The state of nature Is the term used to describe a lawless state of human behavior, wherein all people are free of legal and moral restraint. It would create a state where all people would be able to act on their wants and desires without fear of punishment from a governing body, as there wouldn't be one, and that man would only have to fear the retaliation from other people against their actions. In this essay, I will be outlining the views of both Hobbes and Locke on the state of nature and drawing a conclusion from their opinions.
Hobbes' view on the state of nature is that such a thing would lead only to a state of war. He believed that without moral or legal constraints, mankind will simply pillage, murder, and plunder In order to get what they desire, regardless of the views of others. In a state of war, man will use power as he sees fit In order to survive and with no clear definition of rights or duty, each Individual will be free to Judge the rights and duties of others and of themselves.
There will be no duty to keep other people safe and out of harm and no-one will have the explicit right to live or to keep heir property. If another claims that you hold something he needs to survive, you would have no right to deny him as there is no law or right outlining that it was yours and yours alone. As our desires are never satisfied and we have a continuous want of things, man will continue to overturn others if it means he gets what he wants in life, whether or not he truly needs it.
Order custom essay Assess the View That Life in a ‘State of Nature’ with free plagiarism report
He believes in the state of nature translating to a state of anarchy, as no human will ever be satisfied with what they have and will always strive for more. Hobbes claims that In a lawless state, we may not wish direct arm onto others, but we will be constantly aware that other people may wish to harm us. In order to prevent being the volt, we would attack first In order to stay alive, thus becoming the aggressor. Self-preservation In a lawless state, In Hobbes' opinion, would only ever lead to conflict as man turns on man In order to keep themselves alive.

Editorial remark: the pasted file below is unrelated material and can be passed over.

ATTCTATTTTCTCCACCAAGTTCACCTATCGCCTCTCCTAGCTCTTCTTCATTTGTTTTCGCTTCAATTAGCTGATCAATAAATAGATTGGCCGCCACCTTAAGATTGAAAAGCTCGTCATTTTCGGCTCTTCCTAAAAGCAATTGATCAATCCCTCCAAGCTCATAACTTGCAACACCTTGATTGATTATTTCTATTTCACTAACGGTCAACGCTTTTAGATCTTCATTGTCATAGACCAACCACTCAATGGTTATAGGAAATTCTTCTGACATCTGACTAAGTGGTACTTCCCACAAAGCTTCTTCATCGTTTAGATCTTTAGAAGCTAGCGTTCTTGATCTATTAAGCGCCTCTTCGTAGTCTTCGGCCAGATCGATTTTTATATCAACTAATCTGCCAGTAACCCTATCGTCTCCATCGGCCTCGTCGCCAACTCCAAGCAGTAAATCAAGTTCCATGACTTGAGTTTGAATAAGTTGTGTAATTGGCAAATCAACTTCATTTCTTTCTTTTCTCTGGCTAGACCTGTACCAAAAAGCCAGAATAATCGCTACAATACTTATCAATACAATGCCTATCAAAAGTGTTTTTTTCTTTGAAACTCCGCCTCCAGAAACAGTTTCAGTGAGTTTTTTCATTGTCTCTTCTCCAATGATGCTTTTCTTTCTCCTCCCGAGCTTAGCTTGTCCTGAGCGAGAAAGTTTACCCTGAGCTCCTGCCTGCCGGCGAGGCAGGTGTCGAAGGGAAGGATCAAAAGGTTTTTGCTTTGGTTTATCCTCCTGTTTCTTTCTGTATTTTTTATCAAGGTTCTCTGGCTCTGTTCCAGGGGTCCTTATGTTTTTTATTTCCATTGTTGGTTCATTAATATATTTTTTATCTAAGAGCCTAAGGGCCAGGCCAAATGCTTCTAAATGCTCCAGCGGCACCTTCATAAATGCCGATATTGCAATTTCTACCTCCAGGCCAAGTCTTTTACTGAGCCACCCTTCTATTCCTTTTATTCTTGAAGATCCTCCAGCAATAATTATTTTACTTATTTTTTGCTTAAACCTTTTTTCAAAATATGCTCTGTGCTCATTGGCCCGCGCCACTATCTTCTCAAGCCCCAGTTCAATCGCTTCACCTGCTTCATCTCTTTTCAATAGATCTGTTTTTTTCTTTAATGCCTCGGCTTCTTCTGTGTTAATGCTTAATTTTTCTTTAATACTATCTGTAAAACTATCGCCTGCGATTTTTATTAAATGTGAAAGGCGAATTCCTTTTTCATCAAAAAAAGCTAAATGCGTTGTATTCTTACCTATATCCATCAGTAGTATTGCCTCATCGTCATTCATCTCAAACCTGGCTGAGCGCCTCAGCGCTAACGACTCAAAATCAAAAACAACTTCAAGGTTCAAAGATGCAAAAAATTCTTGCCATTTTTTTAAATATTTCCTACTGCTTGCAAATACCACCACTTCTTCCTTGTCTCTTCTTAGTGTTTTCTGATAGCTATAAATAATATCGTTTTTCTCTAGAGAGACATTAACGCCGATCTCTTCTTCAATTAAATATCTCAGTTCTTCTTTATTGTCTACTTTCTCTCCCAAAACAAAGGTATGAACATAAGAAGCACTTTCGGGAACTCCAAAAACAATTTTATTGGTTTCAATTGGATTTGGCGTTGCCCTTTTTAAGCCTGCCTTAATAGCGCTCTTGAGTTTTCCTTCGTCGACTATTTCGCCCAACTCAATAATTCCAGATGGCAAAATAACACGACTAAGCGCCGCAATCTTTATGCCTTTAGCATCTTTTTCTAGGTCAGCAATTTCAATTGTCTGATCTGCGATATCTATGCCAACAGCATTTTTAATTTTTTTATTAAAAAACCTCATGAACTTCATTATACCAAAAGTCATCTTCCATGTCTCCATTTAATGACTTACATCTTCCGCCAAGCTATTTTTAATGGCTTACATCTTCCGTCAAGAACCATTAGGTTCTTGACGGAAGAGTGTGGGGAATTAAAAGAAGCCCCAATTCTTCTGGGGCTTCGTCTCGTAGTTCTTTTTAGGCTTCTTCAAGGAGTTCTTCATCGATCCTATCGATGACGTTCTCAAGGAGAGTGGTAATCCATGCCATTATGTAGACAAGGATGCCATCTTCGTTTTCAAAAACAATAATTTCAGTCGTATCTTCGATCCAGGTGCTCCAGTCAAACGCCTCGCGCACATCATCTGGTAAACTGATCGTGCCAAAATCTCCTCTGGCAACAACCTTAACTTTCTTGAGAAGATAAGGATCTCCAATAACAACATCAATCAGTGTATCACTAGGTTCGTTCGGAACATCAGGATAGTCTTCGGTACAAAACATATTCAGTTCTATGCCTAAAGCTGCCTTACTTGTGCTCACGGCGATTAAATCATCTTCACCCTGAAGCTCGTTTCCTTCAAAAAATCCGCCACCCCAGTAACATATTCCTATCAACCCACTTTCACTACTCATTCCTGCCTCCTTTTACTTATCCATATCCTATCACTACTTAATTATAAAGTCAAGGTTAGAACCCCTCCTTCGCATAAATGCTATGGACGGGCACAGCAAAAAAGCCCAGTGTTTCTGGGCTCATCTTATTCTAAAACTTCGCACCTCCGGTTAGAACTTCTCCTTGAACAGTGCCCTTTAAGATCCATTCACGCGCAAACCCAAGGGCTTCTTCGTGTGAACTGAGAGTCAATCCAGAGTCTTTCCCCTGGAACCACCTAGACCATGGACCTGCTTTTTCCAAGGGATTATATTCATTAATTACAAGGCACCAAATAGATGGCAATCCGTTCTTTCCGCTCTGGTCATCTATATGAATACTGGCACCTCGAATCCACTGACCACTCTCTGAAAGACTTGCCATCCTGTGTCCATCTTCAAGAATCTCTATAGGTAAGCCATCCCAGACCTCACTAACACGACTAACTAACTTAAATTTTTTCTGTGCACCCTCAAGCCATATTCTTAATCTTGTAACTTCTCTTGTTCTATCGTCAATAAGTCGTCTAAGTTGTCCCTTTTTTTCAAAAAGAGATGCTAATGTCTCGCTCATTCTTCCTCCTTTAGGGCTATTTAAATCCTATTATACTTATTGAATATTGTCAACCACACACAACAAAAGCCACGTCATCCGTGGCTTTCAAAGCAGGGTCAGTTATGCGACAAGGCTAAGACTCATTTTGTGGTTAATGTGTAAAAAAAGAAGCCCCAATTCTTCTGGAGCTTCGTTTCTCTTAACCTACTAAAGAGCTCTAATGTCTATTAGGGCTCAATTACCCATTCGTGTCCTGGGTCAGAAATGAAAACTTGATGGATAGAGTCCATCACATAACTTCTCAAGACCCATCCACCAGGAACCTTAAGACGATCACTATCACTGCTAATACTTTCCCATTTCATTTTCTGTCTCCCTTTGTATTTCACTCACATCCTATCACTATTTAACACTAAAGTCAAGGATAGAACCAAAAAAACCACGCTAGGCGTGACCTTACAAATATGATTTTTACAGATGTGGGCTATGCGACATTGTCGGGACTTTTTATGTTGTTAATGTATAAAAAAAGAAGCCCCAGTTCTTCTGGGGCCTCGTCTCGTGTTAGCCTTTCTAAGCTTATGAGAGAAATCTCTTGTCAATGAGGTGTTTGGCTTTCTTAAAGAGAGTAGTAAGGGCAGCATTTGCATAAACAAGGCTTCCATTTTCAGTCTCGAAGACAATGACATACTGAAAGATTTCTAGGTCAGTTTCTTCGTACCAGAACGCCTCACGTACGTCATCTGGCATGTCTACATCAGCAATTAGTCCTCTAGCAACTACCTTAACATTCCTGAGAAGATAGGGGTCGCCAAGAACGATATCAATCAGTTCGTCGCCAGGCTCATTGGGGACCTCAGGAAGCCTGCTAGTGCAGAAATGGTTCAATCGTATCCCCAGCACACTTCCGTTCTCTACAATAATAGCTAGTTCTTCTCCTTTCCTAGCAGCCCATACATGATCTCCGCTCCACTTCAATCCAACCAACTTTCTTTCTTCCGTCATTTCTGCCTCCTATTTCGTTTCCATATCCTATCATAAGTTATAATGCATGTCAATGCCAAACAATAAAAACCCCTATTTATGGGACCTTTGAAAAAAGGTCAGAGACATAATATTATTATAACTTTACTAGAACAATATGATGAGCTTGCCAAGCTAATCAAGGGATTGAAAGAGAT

Due to this, we would never trust another person and the lack of alliance or allegiance would lead to us all being equally vulnerable. So despite the lack of rights or duty, each of us are equal in a state of nature, as we are all equally able to be pushed over by the person beside us, whether they are friend or otherwise. Hobbes is very much in agreement that living in a state of nature would be truly awful. Locke, however, doesn't completely agree.
He doesn't believe - as Hobbes does - that scarcity In society and living in a state lawlessness would lead to man killing man In order to stay alive. He believes that people will provide themselves with natural moral principles that we are all inclined towards. Locke drew this belief from his belief in God and the creation of Man and all things on the Earth. By this logic, we have a duty to protect others from harm. We are therefore obligated, as God's creations, to punish those that cause harm to others, and those principals would be our natural obligations.
He also believes that we cannot claim property unless our labor helped create what is on the land, but we still have no lawful right to it and the supposed right to it is not dependable. He proposed that removal from a state of law would create a form of democracy among men where they would govern themselves and keep themselves in equal measure in order to create a fair semblance of society. Locke thinks that society can exist in a state of nature and exist informally, so he disagrees with the statement that living in a state of nature would be awful in any sense.
He believes that people can and will work together to protect themselves and each other as we have an obligation to care for other people as a natural instinct. By Locker's reasoning, man would eventually enter into an unspoken social contract and form a crude government to better protect their rights and promote organization in their society. I believe that although a state of nature would initially lead to man taking whatever he pleased from others and doing what he had been previously unable to do, eventually a form of society would emerge.
People cannot continue without governing themselves and eventually they would create some form of law in order to govern themselves and protect their rights and duties. Initially living in a state of nature would be awful because there would be the breakaway from lawful restraint and that new freedom would lead to complete uproar as the population of the world indulged in all they had been unable to do. I still, however, believe that Locker's state of things would prevail and that man would find a way to organize themselves in order to survive and beat the inevitable scarcity.
Did you know that we have over 70,000 essays on 3,000 topics in our database?